Part of my job is to conduct client reviews. I’d say about two-thirds of the reviews have some negative feedback. This is largely selection bias – when things are going very well, clients often don’t take me up on my offer to do a review, but if there is something we could be doing better, clients will often want to let me know.
Of course, in a professional services business, ideally you want to seek feedback on a continuous basis. At my organization, we’ve implemented a bit of a third-party approach: I head up business development and am no longer in the weeds on individual projects. Therefore, I know our service lines well and can offer a review outside the members of the project team, in which the client may feel more comfortable being frank. Here are some things I’ve learned in the last couple of years.
1. Tailor the “ask.”
Not all client reviews are created equal. How you position the invitation to a review can influence whether the client takes the bait. And you always want the client to say yes.
Some clients might not be interested in being singled out, and therefore, positioning the review as an annual or quarterly assessment that you’re doing with a number of clients might sit better with them.
Some clients have invested in a huge project, so instead of waiting for the project to be done, you may ask to do a mid-term, interim review to see how things are going and position it as an opportunity to make course corrections through the rest of the project.
For some clients, just giving them an opportunity to vent their frustrations about the industry, their internal politics, and the project difficulties to an outsider helps to release some steam and gives the opportunity to commiserate on joint challenges.
Sometimes, things are going well, and you want to confirm that you’re on the same page. Those are nice, too. (In these cases, make sure you confirm they are willing to be a reference or willing to write a testimonial.)
2. Do your homework before the review.
Interview the project team(s). Who last spoke to the client, and about what? Any difficulties or frustrations the client mentioned recently, even off-hand? Where are/were the pain points in the project? (You as the reviewer don’t want to be blind-sided if the project team knows full well about a sticking point with the client.)
Look up the company/industry for recent news. Is there anything – potential acquisition, product controversies, huge upticks in sales volumes – that might be giving people heartburn? What are their competitors up to? What do you think might be keeping your clients up at night?
3. Have a discussion guide, but roll with it.
Have a few questions ready, but let’s be clear: the clients who signed up for this rodeo probably have a thing or two they’d like to share. Unless you need to get some particular information out of the review, let them drive and listen.
4. Seek out opportunities. Turn a negative into a positive.
As I mentioned, most of my reviews have some negative peppered into them. Sometimes, you need to pull it out of the clients, though. If you ask people how it’s going, and they tell you all is peachy, I would probe further. Clients might not even be aware that our organization can help them for other business problems unrelated to a project we worked on. Probing to discover what their larger organization is grappling with may present some opportunities for additional business.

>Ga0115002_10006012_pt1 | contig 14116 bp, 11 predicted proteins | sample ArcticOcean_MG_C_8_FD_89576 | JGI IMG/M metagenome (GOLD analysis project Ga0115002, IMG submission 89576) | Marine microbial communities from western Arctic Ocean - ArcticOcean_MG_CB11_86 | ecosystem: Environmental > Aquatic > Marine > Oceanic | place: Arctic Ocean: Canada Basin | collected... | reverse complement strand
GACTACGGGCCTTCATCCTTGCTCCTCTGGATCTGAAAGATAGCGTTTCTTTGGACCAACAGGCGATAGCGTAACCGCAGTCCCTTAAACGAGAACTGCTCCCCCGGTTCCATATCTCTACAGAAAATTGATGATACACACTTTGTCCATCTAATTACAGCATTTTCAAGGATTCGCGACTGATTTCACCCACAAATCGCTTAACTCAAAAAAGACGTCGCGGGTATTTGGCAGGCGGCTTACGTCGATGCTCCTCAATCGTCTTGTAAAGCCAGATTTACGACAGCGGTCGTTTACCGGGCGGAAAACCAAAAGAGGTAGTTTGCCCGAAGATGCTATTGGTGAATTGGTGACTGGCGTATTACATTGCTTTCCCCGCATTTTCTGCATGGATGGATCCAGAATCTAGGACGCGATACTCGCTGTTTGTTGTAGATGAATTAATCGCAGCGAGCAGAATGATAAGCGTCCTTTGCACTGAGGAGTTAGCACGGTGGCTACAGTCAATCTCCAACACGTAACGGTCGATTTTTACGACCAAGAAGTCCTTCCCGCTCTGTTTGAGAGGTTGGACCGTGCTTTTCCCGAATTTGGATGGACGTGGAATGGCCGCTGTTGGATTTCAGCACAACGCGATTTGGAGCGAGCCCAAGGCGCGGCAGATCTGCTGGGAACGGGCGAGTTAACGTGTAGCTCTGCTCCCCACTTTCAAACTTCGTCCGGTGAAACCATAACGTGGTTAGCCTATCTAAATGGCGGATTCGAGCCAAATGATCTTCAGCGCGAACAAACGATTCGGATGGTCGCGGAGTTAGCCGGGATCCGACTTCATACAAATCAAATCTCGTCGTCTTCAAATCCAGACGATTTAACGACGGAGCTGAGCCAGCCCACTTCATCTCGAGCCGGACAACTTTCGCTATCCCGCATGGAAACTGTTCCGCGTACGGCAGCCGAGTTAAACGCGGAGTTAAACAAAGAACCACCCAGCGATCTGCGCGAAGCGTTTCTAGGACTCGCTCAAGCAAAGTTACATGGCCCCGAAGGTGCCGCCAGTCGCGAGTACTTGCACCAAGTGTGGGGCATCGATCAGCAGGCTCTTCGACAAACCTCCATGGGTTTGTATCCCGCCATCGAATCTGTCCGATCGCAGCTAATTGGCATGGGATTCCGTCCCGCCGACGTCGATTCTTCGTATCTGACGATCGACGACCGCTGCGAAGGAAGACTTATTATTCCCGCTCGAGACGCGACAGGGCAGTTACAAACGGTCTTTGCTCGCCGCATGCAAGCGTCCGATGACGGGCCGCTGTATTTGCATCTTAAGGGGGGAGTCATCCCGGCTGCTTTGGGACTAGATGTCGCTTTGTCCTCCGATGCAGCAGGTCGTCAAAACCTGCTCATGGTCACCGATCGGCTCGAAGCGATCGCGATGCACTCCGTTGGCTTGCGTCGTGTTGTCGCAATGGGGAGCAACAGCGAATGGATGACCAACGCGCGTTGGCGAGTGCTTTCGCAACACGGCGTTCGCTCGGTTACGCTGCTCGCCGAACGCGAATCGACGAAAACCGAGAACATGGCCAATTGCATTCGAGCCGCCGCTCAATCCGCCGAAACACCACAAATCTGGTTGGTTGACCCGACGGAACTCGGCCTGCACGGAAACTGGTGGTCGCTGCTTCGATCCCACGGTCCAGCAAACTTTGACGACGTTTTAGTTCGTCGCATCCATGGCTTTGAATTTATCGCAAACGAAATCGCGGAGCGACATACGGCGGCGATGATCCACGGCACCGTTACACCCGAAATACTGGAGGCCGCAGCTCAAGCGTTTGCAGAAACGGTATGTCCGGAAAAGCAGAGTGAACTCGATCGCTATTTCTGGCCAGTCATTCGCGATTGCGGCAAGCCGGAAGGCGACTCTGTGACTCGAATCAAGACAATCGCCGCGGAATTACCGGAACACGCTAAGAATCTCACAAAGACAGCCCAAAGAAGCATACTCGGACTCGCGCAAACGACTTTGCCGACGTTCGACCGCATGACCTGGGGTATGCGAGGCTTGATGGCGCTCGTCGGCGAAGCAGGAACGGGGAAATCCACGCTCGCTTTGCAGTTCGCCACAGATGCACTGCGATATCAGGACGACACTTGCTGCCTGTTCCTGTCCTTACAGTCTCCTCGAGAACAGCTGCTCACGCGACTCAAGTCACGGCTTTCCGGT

But negative feedback can be tough to hear. The key is to drill down to the core issue that represents an opportunity for change. When the work on things the client asks for is spectacular, it would be even better to have someone on our team do some horizon scanning for them and bring issues and possibilities up to the client that might not be on their radar. I love this because it allows me to go back to the project team to find ways to truly partner with our clients.
5. Implement real change, and measure it.
It’s not enough to bring the feedback to the project team. I try to work with our teams to evaluate how we will do things differently in the future. Make it tangible, make it measurable.
The client would have liked more proactive communication? Turn your emails into calls, and ping yourself with a weekly reminder in your calendar. Document your conversations and the outcomes/next steps with your client and team.
The client was concerned you may not have been operating at optimal efficiency? Review the roles and throughput of team members and make recommendations on changes to implement by a specific time, and determine how you will assess efficiency compared to baseline at the next invoicing cycle. Or, if you are at optimal efficiency, determine an effective follow up with the client that educates them on the work requirements and communicates the complexity (and value!) of the work by reinforcing what they get out of it (or perhaps adjusting your deliverables so it’s clear!), or illustrate what minefields they are avoiding.
Bottom line: what will the organization do differently so that this piece of negative feedback isn’t heard next time, or with another client?
6. Follow up.
Client reviews are pointless without a follow up to confirm that issues previously raised were addressed, and addressed well.
Did the client confirm that it actually worked? Good. You’re not done. Make sure everyone in the organization knows about how the project team turned it around, created a new best practice, has a favorable client management case study, landed a follow-on project, etc. Spread the love throughout the firm. Give props to the people who turned that negative into a positive.
Client reviews can be intimidating. It’s important to be prepared, let the clients drive, let the feedback fuel real change, and check in to make sure the change hit its mark.